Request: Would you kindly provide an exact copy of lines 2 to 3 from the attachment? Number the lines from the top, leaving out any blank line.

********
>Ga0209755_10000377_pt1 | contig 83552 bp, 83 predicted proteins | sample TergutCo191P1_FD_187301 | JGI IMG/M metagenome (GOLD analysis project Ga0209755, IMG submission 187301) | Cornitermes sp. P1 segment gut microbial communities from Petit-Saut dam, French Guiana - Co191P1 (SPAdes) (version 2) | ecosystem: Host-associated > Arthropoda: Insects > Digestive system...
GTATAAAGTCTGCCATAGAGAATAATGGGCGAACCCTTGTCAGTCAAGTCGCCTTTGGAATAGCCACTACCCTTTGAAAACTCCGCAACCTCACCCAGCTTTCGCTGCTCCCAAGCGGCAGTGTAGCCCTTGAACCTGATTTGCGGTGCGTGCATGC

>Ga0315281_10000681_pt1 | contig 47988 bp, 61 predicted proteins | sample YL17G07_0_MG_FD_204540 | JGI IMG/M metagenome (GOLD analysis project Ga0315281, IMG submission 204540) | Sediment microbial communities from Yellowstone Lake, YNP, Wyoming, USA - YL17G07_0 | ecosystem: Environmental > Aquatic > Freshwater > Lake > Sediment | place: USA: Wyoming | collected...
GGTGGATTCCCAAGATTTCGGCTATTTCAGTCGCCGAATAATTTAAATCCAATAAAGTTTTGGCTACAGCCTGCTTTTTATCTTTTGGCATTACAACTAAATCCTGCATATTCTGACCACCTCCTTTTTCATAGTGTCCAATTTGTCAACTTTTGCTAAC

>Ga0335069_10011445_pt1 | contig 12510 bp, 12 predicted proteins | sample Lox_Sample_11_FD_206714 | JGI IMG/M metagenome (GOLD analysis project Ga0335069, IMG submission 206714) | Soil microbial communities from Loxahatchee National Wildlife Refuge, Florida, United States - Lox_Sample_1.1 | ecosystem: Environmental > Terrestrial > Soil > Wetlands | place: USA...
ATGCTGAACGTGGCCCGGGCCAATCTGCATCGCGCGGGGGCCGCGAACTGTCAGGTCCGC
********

GTATAAAGTCTGCCATAGAGAATAATGGGCGAACCCTTGTCAGTCAAGTCGCCTTTGGAATAGCCACTACCCTTTGAAAACTCCGCAACCTCACCCAGCTTTCGCTGCTCCCAAGCGGCAGTGTAGCCCTTGAACCTGATTTGCGGTGCGTGCATGC

>Ga0315281_10000681_pt1 | contig 47988 bp, 61 predicted proteins | sample YL17G07_0_MG_FD_204540 | JGI IMG/M metagenome (GOLD analysis project Ga0315281, IMG submission 204540) | Sediment microbial communities from Yellowstone Lake, YNP, Wyoming, USA - YL17G07_0 | ecosystem: Environmental > Aquatic > Freshwater > Lake > Sediment | place: USA: Wyoming | collected...